And so a model was set up, where SELCO partnered with schools to set up charging stations for solar-powered lamps. Solar lamps were distributed amongst children, and pocket-sized batteries were brought in every day in the morning to school to be charged. In the evening, the children would carry the battery back to their homes and plug it into their study lamps.

From 2010 to 2018, the Light for Education programme grew into a landmark intervention and its visibility grew exponentially. The need for the intervention was high and so was the perceived impact. The number of schools and children enrolled in the programme continued to expand, and the programme attracted several enthusiastic partners who were keen to fund the initiative. Local philanthropies started to also partner with the local schools to give scholarships to children in the form of lamps. The media visibility that the project received also caught the attention of many national-level philanthropic initiatives that took an active interest in it. By 2012, we had many local and national-level partners who were keen to fund the project.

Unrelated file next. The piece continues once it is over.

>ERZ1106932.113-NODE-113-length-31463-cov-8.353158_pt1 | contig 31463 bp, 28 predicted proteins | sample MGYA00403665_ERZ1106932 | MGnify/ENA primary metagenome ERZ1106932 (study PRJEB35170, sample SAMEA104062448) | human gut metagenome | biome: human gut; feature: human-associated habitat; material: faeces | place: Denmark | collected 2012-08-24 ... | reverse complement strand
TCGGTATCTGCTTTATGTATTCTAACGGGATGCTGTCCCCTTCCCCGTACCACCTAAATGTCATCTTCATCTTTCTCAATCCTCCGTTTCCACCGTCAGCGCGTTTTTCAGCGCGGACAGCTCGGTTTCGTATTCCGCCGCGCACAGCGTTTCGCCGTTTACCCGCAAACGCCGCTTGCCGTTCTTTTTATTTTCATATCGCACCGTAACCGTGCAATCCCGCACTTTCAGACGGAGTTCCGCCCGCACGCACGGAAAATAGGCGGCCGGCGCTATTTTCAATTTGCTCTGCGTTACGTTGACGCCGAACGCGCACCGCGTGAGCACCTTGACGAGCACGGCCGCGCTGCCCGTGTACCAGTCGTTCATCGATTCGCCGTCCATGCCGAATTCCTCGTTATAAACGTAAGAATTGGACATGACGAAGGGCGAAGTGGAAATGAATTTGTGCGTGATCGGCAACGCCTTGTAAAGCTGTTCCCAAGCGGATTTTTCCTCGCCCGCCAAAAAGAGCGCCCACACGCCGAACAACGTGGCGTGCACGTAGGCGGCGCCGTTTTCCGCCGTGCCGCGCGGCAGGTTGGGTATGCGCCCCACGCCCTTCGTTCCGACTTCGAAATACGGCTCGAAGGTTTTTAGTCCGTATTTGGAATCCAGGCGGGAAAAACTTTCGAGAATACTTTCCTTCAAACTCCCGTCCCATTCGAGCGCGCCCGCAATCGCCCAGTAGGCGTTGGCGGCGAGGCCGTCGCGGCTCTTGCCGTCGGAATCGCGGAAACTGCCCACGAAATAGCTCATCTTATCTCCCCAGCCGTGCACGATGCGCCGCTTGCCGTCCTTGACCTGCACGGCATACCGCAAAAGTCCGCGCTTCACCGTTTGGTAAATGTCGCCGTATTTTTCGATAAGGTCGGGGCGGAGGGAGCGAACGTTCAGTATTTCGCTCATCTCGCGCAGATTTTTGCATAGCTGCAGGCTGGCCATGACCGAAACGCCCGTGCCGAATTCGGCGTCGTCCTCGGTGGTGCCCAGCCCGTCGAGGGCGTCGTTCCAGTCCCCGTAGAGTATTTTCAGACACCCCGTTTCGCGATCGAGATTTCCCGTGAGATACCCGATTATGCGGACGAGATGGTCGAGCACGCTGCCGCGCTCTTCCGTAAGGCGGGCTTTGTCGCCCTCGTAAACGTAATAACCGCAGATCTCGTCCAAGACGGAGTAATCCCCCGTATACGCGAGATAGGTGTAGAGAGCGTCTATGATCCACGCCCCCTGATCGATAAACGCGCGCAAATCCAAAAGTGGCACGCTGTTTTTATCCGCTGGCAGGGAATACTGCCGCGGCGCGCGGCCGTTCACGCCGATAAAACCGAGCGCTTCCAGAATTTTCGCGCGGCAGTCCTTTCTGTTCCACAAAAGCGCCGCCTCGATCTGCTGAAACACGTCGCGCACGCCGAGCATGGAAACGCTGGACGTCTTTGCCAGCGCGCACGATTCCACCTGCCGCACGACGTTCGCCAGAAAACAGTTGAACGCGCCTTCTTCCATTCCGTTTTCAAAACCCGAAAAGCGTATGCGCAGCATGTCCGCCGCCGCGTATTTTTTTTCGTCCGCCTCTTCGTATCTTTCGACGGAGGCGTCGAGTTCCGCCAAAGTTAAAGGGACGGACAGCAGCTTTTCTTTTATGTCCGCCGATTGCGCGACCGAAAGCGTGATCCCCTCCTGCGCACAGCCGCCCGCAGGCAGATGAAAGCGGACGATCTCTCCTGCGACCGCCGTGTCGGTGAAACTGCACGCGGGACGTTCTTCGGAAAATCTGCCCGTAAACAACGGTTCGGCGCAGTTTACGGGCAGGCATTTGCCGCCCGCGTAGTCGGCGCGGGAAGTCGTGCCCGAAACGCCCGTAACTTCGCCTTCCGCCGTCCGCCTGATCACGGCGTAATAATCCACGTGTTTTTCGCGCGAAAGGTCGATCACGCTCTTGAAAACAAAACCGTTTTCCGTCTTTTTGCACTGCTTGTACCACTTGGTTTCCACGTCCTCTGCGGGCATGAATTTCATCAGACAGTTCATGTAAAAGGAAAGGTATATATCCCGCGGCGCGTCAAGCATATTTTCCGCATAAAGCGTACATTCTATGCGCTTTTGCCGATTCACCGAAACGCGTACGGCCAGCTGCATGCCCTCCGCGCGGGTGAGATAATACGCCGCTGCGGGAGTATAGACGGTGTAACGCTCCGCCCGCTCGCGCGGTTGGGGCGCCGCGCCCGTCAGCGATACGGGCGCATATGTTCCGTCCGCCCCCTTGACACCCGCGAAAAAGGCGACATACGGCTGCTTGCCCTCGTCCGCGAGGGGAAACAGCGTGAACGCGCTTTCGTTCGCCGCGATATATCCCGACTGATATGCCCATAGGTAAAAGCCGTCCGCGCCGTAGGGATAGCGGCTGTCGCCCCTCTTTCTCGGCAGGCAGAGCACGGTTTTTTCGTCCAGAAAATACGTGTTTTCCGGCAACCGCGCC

To further illustrate this, let us consider that the programme reached 100 schools, where 40 students in each school were beneficiaries across 10 districts. If six months after the installation, five study lamps stopped working, it would be costly and cumbersome for SELCO, as an enterprise to bear the cost of servicing and do the troubleshooting in an efficient manner. The repair work was not difficult and it could be easier done at the school or household level. We tried exploring a troubleshooting model with the school. But schools were reluctant to take this up as they were unable to establish a system that could monitor who contributed and who availed of the repair service. Furthermore, it was hard to undertake repairs for the lamps as they were merely short-term provisions with shorter warranty periods and not long-term solutions. We also assumed that since this was beneficial to the students, they would take care of the lights and the schools would take care of the battery charging station. But in reality, neither party had complete ownership of the solution, the batteries moved from one student to another as they graduated, and because the solution wasn’t owned completely by one entity it was used carelessly, resulting in more maintenance issues.